Messi: The best is yet to come
Seven years ago, at the start of 2005, I was covering the South American Under-20 Championships in Colombia's coffee-growing region when I came across something that gave me a far bigger buzz than the local produce.
It was a short, shambling 17-year-old with the air of the pigeon-toed runt of the litter. His name was Lionel Messi.
Messi had already been at Barcelona for nearly four years and had played one friendly for the senior side but he was an unknown in Argentina. Yet from the first time that he picked up the ball, it was obvious that he would not remain unknown for very long.
Lionel Messi has now won the Ballon d'Or three times and is still only 24 year old. Photo: Getty
The greatest pleasure in what I do is getting a sneak preview of tomorrow's talents - and in the years I have been doing it, "discovering" Lionel Messi has given me more pleasure than anything else.
First, there is that extraordinary talent. Diego Maradona said of Messi that his control of the ball is so good that he can dribble while watching TV. I would add that he could also change channels, while changing direction at a pace and an angle that leaves defenders feeling dizzy.
There is also his simple and unassuming joy at his own talent, plus the fact that he understands that the game is collective. During the Fifa awards ceremony at which he won a third Ballon d'Or, Barcelona team-mate Xavi commented that Messi is a player who does almost everything in two touches. There is no showboating, no elaborate attempts to humiliate his opponent or play to the crowd.
There is also his body shape, emphasising the universality of football - all shapes and sizes can find a place in the global game. In a cynical age, there is so much that is refreshing about Messi.
Seven years on from my first sighting of him, I am delighted he has won a third successive Ballon d'Or - and just as delighted that he does not seem to regard winning the prize as a special highlight.
He is sufficiently grounded and understands the game well enough to know that, in a team sport, such awards are a consequence rather than an objective.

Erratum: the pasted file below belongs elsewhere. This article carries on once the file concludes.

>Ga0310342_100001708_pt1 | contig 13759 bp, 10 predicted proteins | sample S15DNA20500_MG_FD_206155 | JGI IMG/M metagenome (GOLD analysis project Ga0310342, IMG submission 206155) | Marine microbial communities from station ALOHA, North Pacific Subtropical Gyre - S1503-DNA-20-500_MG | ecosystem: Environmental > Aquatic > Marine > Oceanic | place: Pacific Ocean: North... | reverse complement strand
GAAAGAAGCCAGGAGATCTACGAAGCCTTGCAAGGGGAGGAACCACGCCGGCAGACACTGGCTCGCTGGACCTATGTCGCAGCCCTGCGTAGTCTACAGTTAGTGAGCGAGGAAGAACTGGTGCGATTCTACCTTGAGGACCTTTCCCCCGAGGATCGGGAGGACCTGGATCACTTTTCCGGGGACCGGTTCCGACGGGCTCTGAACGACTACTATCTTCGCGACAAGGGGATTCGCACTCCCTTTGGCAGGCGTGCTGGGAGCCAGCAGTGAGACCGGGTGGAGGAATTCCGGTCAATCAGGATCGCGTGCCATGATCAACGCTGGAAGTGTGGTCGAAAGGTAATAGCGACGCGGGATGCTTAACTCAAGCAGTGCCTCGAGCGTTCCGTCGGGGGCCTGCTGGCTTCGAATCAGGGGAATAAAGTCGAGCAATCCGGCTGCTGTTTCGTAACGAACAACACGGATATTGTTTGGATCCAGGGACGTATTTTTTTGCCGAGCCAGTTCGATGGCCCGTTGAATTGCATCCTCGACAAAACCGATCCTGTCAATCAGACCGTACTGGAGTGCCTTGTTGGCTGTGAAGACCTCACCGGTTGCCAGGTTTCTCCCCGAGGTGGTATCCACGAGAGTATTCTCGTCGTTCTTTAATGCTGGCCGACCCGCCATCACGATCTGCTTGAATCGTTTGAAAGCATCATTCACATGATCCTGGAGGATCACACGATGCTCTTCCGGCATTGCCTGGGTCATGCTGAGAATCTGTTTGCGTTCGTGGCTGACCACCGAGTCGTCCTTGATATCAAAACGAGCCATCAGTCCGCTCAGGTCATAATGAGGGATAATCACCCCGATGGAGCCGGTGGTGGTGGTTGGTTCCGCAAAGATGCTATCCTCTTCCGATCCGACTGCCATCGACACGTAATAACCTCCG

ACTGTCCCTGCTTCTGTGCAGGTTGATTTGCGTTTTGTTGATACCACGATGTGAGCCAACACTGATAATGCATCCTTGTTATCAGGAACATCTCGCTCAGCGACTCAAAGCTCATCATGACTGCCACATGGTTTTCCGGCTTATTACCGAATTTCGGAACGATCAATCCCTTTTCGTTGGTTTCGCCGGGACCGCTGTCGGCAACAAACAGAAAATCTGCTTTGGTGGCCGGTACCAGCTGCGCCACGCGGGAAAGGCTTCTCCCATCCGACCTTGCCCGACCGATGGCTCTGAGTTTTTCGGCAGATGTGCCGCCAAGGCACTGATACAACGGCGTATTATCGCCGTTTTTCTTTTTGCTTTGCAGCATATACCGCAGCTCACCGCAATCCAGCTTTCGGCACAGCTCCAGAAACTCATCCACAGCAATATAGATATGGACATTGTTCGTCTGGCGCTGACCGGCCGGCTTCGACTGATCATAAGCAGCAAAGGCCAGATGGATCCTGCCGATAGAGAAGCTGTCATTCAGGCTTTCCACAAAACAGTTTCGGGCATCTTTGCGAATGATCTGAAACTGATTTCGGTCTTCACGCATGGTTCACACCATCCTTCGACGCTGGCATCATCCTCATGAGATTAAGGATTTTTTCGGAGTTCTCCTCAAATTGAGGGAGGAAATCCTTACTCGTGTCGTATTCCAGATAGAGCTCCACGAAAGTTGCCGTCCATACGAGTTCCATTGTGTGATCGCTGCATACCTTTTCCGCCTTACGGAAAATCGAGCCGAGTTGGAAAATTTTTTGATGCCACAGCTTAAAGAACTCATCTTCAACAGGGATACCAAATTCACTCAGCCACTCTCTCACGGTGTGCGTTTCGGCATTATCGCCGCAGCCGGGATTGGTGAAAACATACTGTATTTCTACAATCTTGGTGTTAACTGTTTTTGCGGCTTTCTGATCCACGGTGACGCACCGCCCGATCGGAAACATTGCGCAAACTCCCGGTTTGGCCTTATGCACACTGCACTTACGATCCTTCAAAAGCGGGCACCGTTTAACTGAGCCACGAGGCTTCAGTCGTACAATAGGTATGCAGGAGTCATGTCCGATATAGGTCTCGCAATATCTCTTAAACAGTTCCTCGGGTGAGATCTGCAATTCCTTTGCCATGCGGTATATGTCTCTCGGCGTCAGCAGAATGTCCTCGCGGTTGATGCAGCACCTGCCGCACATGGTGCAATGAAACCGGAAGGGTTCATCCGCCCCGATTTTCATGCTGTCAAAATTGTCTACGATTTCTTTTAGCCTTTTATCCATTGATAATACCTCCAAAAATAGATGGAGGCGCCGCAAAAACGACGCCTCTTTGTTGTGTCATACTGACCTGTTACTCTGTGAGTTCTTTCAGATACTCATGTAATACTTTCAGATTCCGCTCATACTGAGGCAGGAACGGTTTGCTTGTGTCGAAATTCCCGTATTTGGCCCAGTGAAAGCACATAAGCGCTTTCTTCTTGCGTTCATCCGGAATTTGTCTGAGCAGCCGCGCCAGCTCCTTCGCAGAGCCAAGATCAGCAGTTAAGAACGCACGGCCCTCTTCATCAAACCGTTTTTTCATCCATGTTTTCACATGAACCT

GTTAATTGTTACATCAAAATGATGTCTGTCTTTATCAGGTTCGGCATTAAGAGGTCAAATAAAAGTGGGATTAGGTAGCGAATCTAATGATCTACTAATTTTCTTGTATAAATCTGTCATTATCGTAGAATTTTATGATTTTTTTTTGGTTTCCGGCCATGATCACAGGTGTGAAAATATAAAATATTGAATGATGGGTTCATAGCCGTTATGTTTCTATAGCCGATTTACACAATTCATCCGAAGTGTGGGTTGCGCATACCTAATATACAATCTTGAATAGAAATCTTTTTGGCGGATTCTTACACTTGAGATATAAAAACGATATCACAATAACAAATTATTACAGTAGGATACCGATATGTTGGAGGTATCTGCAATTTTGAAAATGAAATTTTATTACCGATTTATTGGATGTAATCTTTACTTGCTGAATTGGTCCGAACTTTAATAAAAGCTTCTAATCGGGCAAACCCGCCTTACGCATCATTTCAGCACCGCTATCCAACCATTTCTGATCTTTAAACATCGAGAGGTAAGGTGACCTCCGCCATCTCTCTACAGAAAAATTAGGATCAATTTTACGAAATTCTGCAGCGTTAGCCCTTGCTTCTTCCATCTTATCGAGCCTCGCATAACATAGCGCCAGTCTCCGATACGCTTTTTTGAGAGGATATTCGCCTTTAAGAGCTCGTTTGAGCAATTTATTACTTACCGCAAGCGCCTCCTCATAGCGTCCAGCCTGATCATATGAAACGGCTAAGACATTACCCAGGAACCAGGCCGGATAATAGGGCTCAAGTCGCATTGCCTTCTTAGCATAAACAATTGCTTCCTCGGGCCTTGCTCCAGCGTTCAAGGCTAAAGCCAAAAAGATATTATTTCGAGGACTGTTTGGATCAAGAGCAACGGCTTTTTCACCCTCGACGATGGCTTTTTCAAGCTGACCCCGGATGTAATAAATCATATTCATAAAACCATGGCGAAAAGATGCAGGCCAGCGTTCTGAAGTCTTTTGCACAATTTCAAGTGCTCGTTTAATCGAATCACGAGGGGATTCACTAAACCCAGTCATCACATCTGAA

Three consecutive World Player of the Year awards clearly marks Messi out as the best of his time. But the best of all time? That is much more complicated, a subjective and ultimately frustrating debate.
The greats of the past would have loved to receive the same protection from referees that today's top players take for granted. Judged by contemporary criteria, the punishment handed out to Pele or Maradona would not just be worthy of a red card, it would bring a jail sentence.
Then there is also the issue of the World Cup - the greatest stage for Pele and Maradona. In Messi's defence, it seems clear that club football - and especially the Champions League - has superseded the World Cup as football's main event.
Barcelona are clearly superior to Spain, for example. But, while Messi does not bring his club form into a World Cup, there will always be a question mark against him. Not so much about his ability, more about his temperament.
At Barcelona, he is the brightest cog in a wheel that spins with mechanical precision. With Argentina, the wheel is always threatening to come off its axle. Can Messi flower in less fertile soil? Can he show the leadership to haul his compatriots in the right direction?
As the little man himself would say, he has only just started. He should have at least two World Cups ahead of him to silence the doubters. Plus a decade more in the Champions League.
The first seven years have been the aperitif. I can hardly wait for the main course.